In an effort to provide even greater transparency around our offerings and our investment platform, Prath Reddy and the capital markets team provide weekly updates.
Listen below for Prath’s most recent views on our short-term note program and the current private credit landscape from Percent’s perspective.
Please find the transcript for this video below.
Hey everyone Prath Reddy here, Head of Capital Markets at Percent. Thank you for tuning in to this week’s market update for the week ending May 1st, 2020. The objective of these updates is to provide insights that are relevant to participants in our STNP, AKA short-term note program market.
Checking in on the broader markets this past week, equities look like they’ll be ending higher here since last Friday’s close. This follows a pretty choppy, but ultimately upward movement and rally throughout April as we saw both the Dow and S&P posting the biggest monthly gain seen over 30 years since, I believe, January 1987. On the credit side, primary markets across all the major asset classes remain open and active with plenty of headline issuances across both the investment grade and high yield markets. And at least one CLO pricing in the ABS Market, as well. On the secondary side, spreads continue to grind lower, as well as investors have been flooding back into the market. Investment grade spreads tightened about 20 to 30 basis points over the week and high yield followed suit in a more amplified manner with spreads about fifty to a hundred basis points tighter depending on where you’re looking on the credit spectrum.
Honing into our corner of the universe and the STNP Market – we had another active week with just over $3.8 million pricing across two new issues. This brings our total monthly issuance volume to $13.3 million and just over $50 million year to date. In terms of flows, we did have another net outflow this week which pushed us into modestly negative territory for the month by a few hundred thousand dollars. In terms of rates, both offerings this week priced at the wide ends of the range and fell just shy of intended size targets. The first deal to close was an offering with Northwest Capital, which runs a book of factory receivables for primarily logistics companies in the Midwest and has been pretty well insulated from the COVID-19 crisis. We attempted to consolidate two of their outstanding notes, totaling 3.2 million into a single one month note yielding 12 and a half percent for a full roll and ultimately came up about $300,000 short to print the deal at 2.9 million.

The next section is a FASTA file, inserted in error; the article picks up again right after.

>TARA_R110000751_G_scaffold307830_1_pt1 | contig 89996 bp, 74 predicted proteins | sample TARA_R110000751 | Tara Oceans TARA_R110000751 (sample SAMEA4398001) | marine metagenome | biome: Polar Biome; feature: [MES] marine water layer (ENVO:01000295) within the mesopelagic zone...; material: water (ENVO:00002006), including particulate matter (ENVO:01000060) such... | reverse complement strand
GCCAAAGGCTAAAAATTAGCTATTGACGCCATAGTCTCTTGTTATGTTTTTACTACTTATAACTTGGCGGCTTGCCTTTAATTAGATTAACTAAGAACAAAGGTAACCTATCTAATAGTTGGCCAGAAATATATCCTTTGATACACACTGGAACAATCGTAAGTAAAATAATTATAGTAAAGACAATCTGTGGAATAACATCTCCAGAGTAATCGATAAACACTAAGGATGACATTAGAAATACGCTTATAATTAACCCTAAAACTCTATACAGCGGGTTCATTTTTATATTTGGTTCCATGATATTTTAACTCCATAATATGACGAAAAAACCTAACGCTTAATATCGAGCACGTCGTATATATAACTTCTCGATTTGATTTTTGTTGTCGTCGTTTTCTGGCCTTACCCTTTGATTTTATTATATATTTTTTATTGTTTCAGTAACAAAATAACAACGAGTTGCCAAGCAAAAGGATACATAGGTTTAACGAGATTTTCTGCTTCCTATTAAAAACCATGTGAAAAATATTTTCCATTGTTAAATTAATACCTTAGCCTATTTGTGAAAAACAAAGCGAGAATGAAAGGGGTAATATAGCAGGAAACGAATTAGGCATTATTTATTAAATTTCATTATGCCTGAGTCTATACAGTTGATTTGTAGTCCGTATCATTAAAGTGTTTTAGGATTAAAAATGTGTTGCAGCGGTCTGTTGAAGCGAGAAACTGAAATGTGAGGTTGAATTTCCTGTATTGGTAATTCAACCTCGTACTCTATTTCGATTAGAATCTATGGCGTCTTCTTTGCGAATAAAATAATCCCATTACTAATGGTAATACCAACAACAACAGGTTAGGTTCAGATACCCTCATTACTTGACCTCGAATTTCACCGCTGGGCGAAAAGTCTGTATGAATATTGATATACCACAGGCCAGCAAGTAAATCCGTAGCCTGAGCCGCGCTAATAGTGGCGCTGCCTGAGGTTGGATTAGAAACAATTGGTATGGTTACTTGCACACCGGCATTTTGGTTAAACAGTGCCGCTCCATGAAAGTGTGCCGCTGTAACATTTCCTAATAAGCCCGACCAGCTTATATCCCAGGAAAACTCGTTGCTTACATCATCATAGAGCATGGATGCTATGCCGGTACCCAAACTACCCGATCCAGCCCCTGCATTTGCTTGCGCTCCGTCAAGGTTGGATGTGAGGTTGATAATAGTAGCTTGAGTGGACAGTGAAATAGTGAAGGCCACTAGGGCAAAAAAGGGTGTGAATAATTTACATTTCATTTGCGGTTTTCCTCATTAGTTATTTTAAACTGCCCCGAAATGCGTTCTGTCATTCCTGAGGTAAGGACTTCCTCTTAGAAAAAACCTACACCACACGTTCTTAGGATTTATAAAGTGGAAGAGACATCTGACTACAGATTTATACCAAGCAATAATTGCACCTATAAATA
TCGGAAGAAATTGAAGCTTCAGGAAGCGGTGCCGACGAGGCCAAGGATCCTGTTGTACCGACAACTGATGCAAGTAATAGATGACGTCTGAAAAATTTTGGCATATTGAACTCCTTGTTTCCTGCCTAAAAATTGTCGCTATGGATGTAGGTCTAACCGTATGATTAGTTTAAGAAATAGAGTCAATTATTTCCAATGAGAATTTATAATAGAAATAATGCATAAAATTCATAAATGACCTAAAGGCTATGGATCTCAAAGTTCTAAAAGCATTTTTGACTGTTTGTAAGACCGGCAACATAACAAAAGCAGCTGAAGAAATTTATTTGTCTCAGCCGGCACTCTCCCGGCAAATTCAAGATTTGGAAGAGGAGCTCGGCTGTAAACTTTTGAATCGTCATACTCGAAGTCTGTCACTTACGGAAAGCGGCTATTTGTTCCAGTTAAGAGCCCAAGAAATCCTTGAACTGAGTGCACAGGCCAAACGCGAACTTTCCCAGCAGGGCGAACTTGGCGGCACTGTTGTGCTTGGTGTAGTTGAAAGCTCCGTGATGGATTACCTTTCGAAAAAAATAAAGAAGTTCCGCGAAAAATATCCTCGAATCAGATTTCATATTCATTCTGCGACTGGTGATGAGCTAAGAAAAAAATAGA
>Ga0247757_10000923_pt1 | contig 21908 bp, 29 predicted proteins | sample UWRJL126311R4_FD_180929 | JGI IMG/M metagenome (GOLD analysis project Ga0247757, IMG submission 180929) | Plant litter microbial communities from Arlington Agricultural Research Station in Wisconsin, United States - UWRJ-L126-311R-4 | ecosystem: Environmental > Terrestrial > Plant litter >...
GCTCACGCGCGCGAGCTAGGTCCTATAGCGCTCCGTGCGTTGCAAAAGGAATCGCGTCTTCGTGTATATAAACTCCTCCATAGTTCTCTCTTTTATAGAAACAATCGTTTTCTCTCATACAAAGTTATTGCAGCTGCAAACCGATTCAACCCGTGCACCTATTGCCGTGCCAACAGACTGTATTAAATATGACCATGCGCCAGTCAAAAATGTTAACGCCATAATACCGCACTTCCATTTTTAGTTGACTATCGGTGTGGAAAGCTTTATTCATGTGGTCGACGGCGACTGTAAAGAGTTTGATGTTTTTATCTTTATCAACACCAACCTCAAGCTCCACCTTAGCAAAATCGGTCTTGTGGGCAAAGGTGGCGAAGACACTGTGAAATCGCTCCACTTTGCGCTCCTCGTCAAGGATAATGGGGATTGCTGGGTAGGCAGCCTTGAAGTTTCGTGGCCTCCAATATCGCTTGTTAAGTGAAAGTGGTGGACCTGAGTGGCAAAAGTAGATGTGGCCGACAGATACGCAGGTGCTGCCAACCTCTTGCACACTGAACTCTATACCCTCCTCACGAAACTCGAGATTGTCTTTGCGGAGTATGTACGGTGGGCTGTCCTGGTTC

The other deal to close this week was with Zinobe, who just announced this week an exclusive partnership with the Colombian government to originate government guaranteed loans to COVID-19 affected borrowers. So congrats to the entire Zinobe team there on an incredible accomplishment. The offering here was to roll the full $960,000 two-month note at 16% APY and we ultimately came up about $30,000 short to price it at $930K. So all in all demand has only improved over the last few weeks despite shortfall seen on these two offerings and both of the current two deals that we have in the market right now at the time of this recording are seeing strong demand, as well from a variety of investor types across both accredited retail and institutional.
Away from the deal flow side, we are continuing to make material headway into releasing more performance reports. In addition to Wall Street Funding and SellersFunding, all account holders can also find Cherry’s daily reports. We are planning to roll out a few more over the coming weeks in addition to a glossary of terms that’s been updated and content around explaining our reports, as well as all the various terms like days past due and annualized default rates. So definitely stay tuned on these fronts, but that’s it for this week’s report. Thanks for listening in and we’ll be back next week.
Nothing in this video should be construed as an offer to sell securities or a solicitation of an offer to buy securities. All investment involves risk and the possibility of loss, including loss of principal, and neither past performance nor forward looking information is a guarantee of future results.